LOS ANGELES – An ancient Asian dining tradition comes to an end in California today, and grocer Emily Gian is none too happy.
Gian has slashed prices on shark fins, the astoundingly expensive ingredient of a coveted and ceremonial soup, in hopes she will sell out before a California ban on sale or possession of the delicacy takes effect.
“The law is unfair,” said Gian, whose Chinatown store sells shark fins for $599 a pound. “Why single out Chinese people in California when shark fins are legal in many other states?”
Across town, retired science teacher Judy Ki offers an answer.
Ki grew up in a wealthy Hong Kong family that served steaming bowls of shark fin soup to honor guests at birthdays, banquets and weddings. These days, she sees the delicacy in historical context.
Shark fin soup dates to the Ming Dynasty, when it was reserved for emperors as a symbol of status and power over the most dangerous predators. “Back when it was quite a physical feat for a fisherman to land a shark, it was the ultimate symbol of yang, or male energy,” said Ki, a spokeswoman for the Asian Pacific American Ocean Harmony Alliance.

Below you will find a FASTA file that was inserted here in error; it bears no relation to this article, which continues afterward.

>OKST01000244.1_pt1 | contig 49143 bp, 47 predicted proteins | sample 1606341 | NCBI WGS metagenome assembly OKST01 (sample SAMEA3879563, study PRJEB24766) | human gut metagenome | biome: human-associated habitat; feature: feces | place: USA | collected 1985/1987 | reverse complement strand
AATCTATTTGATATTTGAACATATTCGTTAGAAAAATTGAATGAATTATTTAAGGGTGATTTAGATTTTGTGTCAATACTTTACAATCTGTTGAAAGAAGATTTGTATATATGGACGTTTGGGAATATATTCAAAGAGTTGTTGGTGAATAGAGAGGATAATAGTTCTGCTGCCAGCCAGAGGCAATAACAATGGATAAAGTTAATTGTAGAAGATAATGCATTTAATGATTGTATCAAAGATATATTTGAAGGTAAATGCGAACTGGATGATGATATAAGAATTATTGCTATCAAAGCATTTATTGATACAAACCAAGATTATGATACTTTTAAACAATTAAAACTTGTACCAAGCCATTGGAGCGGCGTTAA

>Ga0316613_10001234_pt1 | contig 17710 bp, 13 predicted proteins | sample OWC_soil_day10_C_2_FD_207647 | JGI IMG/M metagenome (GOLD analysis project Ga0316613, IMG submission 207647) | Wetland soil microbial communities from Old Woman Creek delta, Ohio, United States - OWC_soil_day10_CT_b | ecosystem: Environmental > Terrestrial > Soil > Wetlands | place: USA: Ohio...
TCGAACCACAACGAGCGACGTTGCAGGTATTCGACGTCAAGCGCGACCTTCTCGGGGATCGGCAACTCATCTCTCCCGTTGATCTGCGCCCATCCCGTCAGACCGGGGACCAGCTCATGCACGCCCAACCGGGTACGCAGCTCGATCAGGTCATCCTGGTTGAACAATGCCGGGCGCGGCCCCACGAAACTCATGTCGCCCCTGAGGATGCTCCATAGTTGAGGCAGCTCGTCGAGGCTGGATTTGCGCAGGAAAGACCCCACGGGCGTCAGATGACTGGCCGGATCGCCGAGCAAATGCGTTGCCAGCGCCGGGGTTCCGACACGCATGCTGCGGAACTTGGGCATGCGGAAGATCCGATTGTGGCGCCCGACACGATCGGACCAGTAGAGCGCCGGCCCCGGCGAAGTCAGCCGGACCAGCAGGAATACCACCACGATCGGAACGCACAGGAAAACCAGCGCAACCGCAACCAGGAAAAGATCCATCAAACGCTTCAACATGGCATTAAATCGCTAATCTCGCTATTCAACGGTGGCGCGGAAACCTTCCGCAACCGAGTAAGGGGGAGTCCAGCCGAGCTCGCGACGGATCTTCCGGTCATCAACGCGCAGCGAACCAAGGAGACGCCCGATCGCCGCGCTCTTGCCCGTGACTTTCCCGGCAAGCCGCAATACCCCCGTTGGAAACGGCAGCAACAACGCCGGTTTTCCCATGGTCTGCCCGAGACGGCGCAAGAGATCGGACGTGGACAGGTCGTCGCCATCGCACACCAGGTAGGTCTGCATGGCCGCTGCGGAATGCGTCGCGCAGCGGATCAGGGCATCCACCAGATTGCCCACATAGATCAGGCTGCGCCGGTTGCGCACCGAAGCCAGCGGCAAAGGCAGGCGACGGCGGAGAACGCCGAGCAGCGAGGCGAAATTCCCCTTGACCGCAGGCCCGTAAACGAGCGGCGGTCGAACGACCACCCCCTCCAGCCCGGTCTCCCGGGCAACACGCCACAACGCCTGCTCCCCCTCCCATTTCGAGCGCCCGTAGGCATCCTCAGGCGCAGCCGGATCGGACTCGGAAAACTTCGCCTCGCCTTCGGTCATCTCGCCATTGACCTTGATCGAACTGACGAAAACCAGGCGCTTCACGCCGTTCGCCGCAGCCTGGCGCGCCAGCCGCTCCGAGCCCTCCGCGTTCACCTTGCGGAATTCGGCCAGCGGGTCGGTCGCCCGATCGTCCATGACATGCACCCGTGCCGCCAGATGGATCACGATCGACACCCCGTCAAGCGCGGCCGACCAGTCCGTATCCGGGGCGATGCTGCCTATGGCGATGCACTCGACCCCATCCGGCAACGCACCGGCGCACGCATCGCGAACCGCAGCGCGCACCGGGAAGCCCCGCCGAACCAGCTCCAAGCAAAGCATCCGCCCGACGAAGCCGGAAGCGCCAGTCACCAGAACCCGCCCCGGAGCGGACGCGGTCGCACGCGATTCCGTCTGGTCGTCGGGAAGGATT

It certainly wasn’t prized for its flavor, which is almost nonexistent. Its chief culinary merit is an ethereal, gelatinous texture, achieved through careful drying, precise trimming and a complex preparation method that takes several days. For flavor, cooks often add chicken or ham.
As China’s middle class grew in recent decades, the number of people who could afford the delicacy rose sharply. To meet demand, the fishing industry found a particularly cruel way to harvest several million fins each year. Fishermen slice the fins off live sharks and throw the crippled animals back into the sea to drown.
An estimated 73 million sharks are killed each year for their fins, which can sell for more than $2,000 a pound in California.
Ki finds that morally wrong. “It is not right to slaughter massive numbers of sharks for a bowl of soup that lasts five minutes,” Ki said. “Culture evolves. Extinction lasts forever.”